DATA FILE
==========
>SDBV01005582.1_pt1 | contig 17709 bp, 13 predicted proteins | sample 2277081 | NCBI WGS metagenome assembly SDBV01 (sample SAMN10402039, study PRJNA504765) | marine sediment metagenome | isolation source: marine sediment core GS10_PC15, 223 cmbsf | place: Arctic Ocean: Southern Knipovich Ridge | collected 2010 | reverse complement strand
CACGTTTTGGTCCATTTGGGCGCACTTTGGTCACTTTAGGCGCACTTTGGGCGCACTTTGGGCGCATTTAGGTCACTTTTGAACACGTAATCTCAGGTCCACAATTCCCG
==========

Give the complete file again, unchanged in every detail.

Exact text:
>SDBV01005582.1_pt1 | contig 17709 bp, 13 predicted proteins | sample 2277081 | NCBI WGS metagenome assembly SDBV01 (sample SAMN10402039, study PRJNA504765) | marine sediment metagenome | isolation source: marine sediment core GS10_PC15, 223 cmbsf | place: Arctic Ocean: Southern Knipovich Ridge | collected 2010 | reverse complement strand
CACGTTTTGGTCCATTTGGGCGCACTTTGGTCACTTTAGGCGCACTTTGGGCGCACTTTGGGCGCATTTAGGTCACTTTTGAACACGTAATCTCAGGTCCACAATTCCCG